Southern Company’s Dream


Bigger Pie Forum | Southern Company’s Dream | BPF
The Southern Company’s dream of a multi-billion plant to transform lignite into electricity will be history in four short years.
According to a filing with the U.S. Securities and Exchange Commission, the gasifiers and chemical plant will be scrapped by 2024.  Remediation of the Liberty lignite mine will be completed this year.  Southern Company shareholders wrote off $6 million in costs and when the scrap man’s torch cuts away the final piece of steel in Kemper County, it will be the closure on a fatally-flawed concept.  The Department of Justice is investigating whether the company lied to investors about problems with the $7.5 billion plant.
The plant ultimately generated more controversy and lawsuits than megawatts of electricity.  It was supposed to provide 40 years of cheap, clean electricity from lignite mined on the site.  Instead, Kemper is now a more expensive natural gas plant ($1 billion paid for by ratepayers) that should not have been constructed in the first place.
Southern’s dream of a clean coal future borne on the backs of a ratebase in south Mississippi is dead.  In the deal, Mississippi Power customers avoided double-digit rate hikes that would’ve likely torpedoed the Coast’s economy for decades.  The Georgia-based Southern Company tried to use its genius for rent-seeking by offsetting the massive costs onto the costs of taxpayers.  It was a technological leap that couldn’t be made.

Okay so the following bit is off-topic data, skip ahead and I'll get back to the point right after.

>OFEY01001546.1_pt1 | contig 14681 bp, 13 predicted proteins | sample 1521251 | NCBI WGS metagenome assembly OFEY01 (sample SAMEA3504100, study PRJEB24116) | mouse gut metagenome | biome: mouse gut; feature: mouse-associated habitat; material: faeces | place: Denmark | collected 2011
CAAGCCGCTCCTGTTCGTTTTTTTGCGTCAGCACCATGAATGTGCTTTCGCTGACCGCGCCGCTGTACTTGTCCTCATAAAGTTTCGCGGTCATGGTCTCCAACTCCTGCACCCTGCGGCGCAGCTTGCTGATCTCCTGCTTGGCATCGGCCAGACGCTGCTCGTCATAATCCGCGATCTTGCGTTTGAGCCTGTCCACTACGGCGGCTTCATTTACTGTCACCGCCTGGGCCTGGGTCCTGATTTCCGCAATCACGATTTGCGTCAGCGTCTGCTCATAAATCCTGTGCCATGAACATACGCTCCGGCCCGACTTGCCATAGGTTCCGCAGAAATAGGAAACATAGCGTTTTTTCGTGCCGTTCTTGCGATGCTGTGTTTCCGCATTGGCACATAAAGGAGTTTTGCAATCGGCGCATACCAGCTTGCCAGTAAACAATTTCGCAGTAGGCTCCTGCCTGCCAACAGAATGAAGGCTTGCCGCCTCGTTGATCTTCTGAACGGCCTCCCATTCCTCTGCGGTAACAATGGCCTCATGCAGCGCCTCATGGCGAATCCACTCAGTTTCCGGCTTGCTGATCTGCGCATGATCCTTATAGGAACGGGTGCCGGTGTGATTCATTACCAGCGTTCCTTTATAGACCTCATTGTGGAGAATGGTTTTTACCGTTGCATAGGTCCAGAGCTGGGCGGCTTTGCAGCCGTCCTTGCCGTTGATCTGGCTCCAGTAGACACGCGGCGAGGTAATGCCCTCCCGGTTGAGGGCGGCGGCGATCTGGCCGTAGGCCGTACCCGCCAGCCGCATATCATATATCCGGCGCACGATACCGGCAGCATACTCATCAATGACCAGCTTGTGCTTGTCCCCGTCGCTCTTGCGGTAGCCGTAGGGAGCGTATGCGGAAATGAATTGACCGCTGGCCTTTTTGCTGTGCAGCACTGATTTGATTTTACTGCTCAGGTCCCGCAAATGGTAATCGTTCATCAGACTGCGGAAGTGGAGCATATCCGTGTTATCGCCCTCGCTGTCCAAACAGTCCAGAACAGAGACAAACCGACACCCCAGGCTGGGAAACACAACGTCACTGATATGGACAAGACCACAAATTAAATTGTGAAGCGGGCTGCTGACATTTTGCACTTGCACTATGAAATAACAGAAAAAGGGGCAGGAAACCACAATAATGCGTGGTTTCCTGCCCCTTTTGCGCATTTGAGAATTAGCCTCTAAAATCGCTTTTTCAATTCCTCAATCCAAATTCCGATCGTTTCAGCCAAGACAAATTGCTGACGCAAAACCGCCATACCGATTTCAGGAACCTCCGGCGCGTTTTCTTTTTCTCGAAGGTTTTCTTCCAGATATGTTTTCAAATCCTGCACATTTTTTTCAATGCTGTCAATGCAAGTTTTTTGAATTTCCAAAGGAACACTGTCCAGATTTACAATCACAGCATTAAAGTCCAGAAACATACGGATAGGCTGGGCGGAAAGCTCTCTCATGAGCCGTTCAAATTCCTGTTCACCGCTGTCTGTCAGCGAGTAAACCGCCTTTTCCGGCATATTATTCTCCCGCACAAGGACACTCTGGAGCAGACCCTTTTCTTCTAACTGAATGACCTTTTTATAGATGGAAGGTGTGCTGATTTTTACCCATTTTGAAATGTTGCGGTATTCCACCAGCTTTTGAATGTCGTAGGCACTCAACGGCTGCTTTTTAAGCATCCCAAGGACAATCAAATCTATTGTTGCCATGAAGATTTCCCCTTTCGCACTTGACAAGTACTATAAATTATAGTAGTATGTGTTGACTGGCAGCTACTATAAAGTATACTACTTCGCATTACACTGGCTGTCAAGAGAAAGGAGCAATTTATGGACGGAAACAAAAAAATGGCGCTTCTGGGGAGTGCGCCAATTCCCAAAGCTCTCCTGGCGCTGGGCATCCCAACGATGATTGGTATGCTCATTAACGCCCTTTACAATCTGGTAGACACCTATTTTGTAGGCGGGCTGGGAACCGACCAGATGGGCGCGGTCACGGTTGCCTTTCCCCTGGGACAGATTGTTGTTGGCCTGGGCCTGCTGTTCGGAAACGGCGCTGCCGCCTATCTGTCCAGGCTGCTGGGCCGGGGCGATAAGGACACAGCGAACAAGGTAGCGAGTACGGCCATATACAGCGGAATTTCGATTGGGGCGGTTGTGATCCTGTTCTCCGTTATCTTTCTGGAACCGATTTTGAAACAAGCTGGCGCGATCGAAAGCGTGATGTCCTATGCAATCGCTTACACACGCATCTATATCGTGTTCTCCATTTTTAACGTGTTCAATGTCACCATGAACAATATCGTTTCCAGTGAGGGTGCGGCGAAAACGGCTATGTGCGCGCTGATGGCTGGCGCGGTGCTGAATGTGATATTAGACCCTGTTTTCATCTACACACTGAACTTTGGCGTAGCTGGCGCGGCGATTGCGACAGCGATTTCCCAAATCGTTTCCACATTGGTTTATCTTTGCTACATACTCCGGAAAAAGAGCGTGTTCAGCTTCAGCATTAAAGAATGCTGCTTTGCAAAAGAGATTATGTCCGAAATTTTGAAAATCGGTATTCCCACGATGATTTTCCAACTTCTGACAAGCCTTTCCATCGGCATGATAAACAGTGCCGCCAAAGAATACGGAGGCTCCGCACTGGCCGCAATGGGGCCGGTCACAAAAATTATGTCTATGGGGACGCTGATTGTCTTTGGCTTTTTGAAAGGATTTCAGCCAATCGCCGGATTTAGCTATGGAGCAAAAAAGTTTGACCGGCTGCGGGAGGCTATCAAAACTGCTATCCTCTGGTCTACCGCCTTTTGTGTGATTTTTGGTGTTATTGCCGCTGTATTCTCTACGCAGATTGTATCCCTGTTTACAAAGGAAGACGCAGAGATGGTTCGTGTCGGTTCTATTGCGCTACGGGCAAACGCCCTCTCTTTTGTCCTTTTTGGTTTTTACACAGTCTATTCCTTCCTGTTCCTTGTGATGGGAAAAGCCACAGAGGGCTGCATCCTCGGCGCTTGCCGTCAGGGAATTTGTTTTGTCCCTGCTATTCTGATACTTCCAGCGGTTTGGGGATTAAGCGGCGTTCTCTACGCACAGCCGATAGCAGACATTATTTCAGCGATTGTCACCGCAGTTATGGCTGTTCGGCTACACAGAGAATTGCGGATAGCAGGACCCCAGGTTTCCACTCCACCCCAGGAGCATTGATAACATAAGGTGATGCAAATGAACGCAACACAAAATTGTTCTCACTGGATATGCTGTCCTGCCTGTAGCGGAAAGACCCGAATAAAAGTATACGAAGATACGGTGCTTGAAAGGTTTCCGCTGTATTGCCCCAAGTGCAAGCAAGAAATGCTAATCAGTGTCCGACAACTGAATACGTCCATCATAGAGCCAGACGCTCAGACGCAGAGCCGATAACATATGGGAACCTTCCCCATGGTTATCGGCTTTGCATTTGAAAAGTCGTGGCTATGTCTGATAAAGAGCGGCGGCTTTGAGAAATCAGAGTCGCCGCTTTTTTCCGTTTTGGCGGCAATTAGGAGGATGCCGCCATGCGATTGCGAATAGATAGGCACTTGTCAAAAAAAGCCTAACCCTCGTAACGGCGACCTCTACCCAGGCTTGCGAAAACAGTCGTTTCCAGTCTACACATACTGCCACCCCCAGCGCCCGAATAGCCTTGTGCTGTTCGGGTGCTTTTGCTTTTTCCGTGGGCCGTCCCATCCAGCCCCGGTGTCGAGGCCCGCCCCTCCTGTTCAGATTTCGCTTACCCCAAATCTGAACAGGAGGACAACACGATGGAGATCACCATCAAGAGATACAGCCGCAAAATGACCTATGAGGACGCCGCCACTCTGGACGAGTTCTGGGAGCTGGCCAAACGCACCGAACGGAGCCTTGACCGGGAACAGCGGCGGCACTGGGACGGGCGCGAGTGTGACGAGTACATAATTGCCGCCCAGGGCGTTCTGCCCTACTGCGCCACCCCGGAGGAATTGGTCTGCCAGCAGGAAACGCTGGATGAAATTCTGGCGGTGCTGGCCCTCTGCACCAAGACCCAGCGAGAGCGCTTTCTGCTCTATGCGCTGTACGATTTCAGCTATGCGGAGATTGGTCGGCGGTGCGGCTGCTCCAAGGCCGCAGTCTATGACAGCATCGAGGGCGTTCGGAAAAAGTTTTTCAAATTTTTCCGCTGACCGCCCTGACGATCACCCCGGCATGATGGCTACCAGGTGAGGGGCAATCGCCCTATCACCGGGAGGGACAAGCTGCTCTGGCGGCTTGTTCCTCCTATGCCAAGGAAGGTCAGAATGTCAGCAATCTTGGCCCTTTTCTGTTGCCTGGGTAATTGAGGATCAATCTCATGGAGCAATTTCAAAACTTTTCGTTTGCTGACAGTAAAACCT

The administration of then-President George W. Bush started a Clean Coal research program that provided grants for utilities to build environmentally friendly power plants to be fueled with abundant coal.  Southern received a grant in 2004 to build a clean coal plant near Orlando, Florida.  The plant would use gasification to could turn low-energy, high-moisture grades of coal (such as lignite) into a gas that could generate electricity.

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